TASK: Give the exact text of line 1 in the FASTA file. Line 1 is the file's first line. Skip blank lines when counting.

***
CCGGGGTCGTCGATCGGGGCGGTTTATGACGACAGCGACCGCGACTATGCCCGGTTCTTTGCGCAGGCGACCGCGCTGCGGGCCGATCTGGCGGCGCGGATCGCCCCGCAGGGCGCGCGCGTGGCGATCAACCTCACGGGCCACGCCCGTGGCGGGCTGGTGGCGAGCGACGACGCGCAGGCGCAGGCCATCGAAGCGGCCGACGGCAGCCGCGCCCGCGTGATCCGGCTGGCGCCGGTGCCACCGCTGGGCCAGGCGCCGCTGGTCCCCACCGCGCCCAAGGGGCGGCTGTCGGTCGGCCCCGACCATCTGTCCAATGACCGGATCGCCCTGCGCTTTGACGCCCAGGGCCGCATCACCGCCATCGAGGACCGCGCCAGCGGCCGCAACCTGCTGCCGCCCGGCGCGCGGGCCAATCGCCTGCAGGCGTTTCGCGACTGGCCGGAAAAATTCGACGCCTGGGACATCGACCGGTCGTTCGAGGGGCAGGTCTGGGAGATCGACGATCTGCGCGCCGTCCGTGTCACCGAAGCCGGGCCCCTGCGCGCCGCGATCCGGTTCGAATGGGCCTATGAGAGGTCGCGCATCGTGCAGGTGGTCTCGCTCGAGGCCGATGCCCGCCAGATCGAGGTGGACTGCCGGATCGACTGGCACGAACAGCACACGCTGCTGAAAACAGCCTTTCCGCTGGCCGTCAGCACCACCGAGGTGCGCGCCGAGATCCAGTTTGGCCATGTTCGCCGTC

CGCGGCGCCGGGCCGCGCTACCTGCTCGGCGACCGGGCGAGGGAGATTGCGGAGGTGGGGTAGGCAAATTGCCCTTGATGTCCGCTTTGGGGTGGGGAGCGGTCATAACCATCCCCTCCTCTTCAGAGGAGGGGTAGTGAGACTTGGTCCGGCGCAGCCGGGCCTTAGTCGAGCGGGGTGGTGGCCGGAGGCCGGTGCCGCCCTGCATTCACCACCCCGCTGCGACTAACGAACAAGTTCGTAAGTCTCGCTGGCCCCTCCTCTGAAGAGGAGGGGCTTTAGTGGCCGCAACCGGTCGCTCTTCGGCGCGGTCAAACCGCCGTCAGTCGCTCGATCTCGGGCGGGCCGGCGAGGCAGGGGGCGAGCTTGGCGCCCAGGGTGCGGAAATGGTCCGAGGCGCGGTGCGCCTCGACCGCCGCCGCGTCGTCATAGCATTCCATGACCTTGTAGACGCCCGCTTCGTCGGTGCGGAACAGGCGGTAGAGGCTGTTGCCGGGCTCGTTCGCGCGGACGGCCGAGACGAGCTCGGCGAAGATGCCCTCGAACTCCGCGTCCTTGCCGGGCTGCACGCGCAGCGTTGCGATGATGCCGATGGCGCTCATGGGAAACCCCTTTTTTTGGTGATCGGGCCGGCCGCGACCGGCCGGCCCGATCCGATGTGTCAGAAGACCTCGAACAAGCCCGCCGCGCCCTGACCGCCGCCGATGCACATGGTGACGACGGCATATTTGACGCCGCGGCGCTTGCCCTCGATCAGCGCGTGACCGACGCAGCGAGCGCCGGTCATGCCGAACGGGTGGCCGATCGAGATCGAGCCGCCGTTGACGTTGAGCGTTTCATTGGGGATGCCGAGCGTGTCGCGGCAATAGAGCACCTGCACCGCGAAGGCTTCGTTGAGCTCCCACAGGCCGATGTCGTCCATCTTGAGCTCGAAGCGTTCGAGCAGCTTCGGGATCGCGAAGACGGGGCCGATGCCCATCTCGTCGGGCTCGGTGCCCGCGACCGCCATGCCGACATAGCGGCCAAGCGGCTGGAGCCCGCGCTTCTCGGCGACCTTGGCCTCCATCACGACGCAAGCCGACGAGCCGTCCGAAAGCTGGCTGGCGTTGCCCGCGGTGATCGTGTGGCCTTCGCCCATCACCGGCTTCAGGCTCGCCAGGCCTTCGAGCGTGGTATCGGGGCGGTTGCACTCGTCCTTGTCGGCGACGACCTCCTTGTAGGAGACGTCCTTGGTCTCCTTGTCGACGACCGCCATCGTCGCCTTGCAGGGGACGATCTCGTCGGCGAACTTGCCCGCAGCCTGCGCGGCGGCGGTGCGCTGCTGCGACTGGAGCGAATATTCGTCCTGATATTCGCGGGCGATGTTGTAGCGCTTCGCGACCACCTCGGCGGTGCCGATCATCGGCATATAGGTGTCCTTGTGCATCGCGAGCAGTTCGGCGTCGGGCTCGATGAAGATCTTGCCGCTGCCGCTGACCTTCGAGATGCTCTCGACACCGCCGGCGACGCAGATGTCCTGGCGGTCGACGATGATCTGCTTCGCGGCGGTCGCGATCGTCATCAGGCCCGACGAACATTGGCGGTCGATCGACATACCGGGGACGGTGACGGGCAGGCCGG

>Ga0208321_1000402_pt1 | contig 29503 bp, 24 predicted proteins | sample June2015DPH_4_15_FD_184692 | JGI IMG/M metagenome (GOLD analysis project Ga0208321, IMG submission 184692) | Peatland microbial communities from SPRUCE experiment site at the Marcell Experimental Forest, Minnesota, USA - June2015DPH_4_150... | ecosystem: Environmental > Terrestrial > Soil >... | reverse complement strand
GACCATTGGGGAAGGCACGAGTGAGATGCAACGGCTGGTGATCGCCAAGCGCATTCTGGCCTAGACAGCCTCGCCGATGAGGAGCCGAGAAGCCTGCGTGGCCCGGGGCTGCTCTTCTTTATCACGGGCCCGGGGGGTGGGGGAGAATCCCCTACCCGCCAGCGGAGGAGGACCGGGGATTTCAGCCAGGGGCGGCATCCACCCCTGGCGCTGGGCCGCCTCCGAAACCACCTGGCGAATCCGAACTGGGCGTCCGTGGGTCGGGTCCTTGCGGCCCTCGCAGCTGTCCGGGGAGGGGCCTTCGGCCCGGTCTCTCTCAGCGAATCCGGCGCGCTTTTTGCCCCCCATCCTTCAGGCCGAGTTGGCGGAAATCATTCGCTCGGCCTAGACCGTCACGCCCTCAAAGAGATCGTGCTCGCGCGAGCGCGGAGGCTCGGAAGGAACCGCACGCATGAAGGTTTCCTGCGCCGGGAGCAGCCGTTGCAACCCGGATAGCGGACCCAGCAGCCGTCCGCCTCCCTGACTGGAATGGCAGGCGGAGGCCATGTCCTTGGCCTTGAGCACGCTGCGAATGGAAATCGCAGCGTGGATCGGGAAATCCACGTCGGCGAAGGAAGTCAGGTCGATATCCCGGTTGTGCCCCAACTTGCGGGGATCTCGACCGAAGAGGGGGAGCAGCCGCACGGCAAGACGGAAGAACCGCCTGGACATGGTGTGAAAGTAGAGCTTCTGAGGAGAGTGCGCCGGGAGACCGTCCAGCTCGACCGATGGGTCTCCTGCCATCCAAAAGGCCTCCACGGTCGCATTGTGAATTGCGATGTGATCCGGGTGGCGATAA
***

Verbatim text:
CCGGGGTCGTCGATCGGGGCGGTTTATGACGACAGCGACCGCGACTATGCCCGGTTCTTTGCGCAGGCGACCGCGCTGCGGGCCGATCTGGCGGCGCGGATCGCCCCGCAGGGCGCGCGCGTGGCGATCAACCTCACGGGCCACGCCCGTGGCGGGCTGGTGGCGAGCGACGACGCGCAGGCGCAGGCCATCGAAGCGGCCGACGGCAGCCGCGCCCGCGTGATCCGGCTGGCGCCGGTGCCACCGCTGGGCCAGGCGCCGCTGGTCCCCACCGCGCCCAAGGGGCGGCTGTCGGTCGGCCCCGACCATCTGTCCAATGACCGGATCGCCCTGCGCTTTGACGCCCAGGGCCGCATCACCGCCATCGAGGACCGCGCCAGCGGCCGCAACCTGCTGCCGCCCGGCGCGCGGGCCAATCGCCTGCAGGCGTTTCGCGACTGGCCGGAAAAATTCGACGCCTGGGACATCGACCGGTCGTTCGAGGGGCAGGTCTGGGAGATCGACGATCTGCGCGCCGTCCGTGTCACCGAAGCCGGGCCCCTGCGCGCCGCGATCCGGTTCGAATGGGCCTATGAGAGGTCGCGCATCGTGCAGGTGGTCTCGCTCGAGGCCGATGCCCGCCAGATCGAGGTGGACTGCCGGATCGACTGGCACGAACAGCACACGCTGCTGAAAACAGCCTTTCCGCTGGCCGTCAGCACCACCGAGGTGCGCGCCGAGATCCAGTTTGGCCATGTTCGCCGTC